ANU is Australia's national university and has a unique history among Australian universities. Learn about our history, and how it continues to influence the work we do here today on the page below. Visit Heritage management to learn more about our well preserved heritage and principles.
The Hon Julie Bishop became ANU Chancellor
The Hon Julie Bishop became Chancellor of ANU on 1 January 2020.
Professor Brian P. Schmidt became Vice-Chancellor
Professor Brian P. Schmidt AC FAA FRS became Vice-Chancellor on 1 January 2016.
Forming seven ANU Colleges
The formation of seven ANU Colleges, grouping together Research Schools, Faculties and Centres.
Medical School opens to students
The ANU Medical School is accredited by the Australian Medical Council for the first intake of students.
The National Institute of the Arts join with the ANU
The National Institute of the Arts (NITA) amalgamates with the Faculty of Arts.
Bushfires severly impact Canberra and the ANU
On 18 January, Mt Stromlo Observatory is devastated by bushfire. Telescopes, workshops, the original Observatory Building, the Director's Residence and many of the original houses are destroyed, and the Weston research facilities are severely.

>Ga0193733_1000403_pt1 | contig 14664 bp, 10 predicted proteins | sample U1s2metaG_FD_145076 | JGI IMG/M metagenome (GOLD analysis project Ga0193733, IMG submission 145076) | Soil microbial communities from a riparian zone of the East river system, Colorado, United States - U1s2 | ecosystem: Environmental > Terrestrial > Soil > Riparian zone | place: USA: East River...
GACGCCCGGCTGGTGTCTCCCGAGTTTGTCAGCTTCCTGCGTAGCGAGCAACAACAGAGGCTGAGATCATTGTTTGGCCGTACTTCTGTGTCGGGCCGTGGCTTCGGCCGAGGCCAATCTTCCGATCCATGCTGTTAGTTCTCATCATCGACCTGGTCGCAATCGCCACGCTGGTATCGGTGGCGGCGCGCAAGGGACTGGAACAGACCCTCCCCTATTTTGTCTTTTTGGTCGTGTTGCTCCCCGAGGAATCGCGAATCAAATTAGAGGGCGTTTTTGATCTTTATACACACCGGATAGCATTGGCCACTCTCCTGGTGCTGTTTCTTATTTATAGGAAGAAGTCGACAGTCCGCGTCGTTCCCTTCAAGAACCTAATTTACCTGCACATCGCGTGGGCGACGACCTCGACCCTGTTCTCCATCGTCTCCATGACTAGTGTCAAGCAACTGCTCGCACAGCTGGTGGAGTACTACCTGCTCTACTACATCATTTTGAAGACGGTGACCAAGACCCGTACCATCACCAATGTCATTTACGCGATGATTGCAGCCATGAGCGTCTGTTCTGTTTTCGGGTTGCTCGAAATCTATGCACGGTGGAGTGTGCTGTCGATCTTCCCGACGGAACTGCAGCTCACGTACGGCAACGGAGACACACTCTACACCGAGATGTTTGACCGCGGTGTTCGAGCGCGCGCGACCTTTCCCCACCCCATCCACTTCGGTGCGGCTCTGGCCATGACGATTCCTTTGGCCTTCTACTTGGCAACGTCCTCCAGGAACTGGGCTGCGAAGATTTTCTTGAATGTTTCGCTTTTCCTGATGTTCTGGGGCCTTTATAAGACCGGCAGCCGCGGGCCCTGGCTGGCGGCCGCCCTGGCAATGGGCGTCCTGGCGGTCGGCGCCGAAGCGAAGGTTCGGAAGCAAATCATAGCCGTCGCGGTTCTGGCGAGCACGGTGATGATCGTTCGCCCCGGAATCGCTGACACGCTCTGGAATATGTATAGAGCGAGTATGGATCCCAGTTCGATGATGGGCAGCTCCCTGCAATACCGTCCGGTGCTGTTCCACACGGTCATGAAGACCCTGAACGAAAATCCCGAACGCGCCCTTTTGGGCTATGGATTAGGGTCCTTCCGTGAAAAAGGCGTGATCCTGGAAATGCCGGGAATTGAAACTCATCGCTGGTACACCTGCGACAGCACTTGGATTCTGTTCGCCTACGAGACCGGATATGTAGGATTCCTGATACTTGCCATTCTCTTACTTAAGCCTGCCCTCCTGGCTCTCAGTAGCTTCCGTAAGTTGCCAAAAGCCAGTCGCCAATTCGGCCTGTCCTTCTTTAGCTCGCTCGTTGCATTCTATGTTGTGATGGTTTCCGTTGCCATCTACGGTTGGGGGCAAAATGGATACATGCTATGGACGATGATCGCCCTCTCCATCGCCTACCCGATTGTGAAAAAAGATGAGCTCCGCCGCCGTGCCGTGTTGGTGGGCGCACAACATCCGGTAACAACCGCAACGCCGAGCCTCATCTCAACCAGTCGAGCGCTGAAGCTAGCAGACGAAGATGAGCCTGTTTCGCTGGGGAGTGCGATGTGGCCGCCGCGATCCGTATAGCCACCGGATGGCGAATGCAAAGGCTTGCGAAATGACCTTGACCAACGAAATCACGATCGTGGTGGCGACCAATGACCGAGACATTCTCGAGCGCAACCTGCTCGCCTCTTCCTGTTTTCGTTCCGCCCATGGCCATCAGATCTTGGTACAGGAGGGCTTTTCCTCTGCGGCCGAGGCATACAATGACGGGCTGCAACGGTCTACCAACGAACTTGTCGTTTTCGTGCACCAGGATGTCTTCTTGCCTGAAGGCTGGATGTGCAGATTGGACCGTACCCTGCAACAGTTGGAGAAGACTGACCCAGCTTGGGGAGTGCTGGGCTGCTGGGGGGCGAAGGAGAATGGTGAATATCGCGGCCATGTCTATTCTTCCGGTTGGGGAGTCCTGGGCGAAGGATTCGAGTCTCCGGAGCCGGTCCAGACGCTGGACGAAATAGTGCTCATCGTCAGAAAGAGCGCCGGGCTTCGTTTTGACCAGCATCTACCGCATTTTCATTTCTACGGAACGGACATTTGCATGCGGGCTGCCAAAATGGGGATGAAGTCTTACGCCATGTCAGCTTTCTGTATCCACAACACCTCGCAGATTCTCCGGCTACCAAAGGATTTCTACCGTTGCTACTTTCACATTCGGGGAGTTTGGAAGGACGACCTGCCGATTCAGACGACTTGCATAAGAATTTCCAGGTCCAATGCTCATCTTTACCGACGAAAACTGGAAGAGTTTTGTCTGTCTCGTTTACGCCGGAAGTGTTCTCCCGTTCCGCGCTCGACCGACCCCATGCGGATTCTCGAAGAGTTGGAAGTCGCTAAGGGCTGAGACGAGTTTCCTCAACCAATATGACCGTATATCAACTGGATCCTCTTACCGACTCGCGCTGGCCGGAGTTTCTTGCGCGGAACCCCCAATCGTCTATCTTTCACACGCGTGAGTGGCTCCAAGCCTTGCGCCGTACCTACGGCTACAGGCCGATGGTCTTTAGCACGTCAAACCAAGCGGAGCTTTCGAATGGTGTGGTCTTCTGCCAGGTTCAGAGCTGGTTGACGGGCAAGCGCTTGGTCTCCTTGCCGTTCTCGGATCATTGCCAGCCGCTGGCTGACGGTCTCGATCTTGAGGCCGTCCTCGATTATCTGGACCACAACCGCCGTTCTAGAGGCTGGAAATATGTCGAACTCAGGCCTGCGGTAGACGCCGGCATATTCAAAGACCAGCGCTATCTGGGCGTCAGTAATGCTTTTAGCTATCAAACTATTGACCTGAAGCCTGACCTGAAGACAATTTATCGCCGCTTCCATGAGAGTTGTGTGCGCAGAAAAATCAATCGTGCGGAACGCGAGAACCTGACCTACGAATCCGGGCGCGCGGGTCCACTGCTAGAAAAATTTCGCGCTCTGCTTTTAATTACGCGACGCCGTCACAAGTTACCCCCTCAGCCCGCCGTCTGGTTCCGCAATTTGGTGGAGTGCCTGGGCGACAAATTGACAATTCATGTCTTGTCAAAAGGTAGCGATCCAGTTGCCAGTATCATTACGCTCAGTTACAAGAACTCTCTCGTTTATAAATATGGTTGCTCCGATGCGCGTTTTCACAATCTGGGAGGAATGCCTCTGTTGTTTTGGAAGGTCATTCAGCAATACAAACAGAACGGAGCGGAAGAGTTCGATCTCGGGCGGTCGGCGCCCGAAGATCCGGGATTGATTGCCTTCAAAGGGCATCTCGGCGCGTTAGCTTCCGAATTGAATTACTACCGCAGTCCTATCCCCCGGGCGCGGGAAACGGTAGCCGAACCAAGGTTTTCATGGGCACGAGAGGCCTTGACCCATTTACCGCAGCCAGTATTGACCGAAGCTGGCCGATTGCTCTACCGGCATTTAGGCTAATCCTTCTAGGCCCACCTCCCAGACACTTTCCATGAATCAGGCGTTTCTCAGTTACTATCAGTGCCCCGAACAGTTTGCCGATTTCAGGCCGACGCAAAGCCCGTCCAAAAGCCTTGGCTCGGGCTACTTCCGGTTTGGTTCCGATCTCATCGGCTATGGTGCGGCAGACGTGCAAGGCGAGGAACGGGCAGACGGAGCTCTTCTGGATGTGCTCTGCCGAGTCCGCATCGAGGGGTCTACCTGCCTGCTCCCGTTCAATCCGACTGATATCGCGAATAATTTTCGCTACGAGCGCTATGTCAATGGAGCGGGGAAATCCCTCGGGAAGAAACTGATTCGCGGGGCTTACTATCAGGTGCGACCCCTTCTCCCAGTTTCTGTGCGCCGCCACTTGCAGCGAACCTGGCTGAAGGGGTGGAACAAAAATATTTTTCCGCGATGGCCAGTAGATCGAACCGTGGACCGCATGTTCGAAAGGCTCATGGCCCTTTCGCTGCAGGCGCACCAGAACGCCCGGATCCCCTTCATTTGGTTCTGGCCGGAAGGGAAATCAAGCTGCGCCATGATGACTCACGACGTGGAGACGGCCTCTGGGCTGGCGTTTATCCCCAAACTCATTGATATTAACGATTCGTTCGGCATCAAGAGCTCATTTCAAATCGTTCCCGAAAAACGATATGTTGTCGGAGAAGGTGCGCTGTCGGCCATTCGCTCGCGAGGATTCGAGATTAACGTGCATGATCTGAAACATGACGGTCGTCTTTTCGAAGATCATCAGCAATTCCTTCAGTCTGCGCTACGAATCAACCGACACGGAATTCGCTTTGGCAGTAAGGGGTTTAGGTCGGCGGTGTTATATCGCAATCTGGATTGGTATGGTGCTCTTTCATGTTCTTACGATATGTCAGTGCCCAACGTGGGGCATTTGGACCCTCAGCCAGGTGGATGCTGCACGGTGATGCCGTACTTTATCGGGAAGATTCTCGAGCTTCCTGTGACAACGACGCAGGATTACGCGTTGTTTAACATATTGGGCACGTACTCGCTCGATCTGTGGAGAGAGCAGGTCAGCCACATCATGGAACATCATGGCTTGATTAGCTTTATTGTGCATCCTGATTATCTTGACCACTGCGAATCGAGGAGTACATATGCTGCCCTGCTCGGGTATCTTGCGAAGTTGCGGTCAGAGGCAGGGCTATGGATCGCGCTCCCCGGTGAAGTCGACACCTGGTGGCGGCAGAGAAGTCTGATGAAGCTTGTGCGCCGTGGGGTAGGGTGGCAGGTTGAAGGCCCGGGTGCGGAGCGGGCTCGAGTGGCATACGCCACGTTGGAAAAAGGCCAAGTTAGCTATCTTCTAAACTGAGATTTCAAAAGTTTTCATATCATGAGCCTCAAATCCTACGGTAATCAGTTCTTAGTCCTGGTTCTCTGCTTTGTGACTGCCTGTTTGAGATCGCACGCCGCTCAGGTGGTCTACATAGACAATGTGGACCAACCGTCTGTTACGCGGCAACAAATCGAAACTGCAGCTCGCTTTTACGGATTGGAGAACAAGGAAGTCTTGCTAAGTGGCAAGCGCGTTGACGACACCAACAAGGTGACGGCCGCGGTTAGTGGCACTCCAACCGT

Restructuring the University
In June the ANU Council announces a major restructure of University governance including the creation of Deputy Vice-Chancellors for Research and Education and the establishment of twelve virtual National Institutes
The University welcomes new additions
The University Archives is established. The Mount Stromlo and Siding Spring Observatories become the Research School of Astronomy and Astrophysics (RSAA). The Asia Pacific School of Economics and Management (later Government) is established.
University's 50th anniversary
ANU celebrates its 50th anniversary with a program of academic and social events.
New centres are established
In the Institute of Advanced Studies, the Research School of Information Sciences and Engineering (RSISE) is established. The Centre for Middle Eastern and Central Asia Sudies (from 1999, the Centre for Arab and Islamic Studies) is established in the Faculty of Arts.
Opening the Faculty of Engineering and Information Technology
In the Faculties, a new Faculty of Engineering and Information Technology is established.
The Canberra Institute of the Arts joins with the ANU
The Canberra Institute of the Arts, comprising the Canberra School of Music and the Canberra School of Art, amalgamates with ANU.
Changes for the Research School of Physical Sciences
The Research School of Physical Sciences becomes the Research School of Physical Sciences and Engineering (RSPSE).
Establishing the ANU Graduate School
The ANU Graduate School is established, intended to coordinate graduate teaching and resources across the University and to provide greater cohesion between the Institute of Advanced Studies and the Faculties.
Establishment of the ANU Supercomputer Facility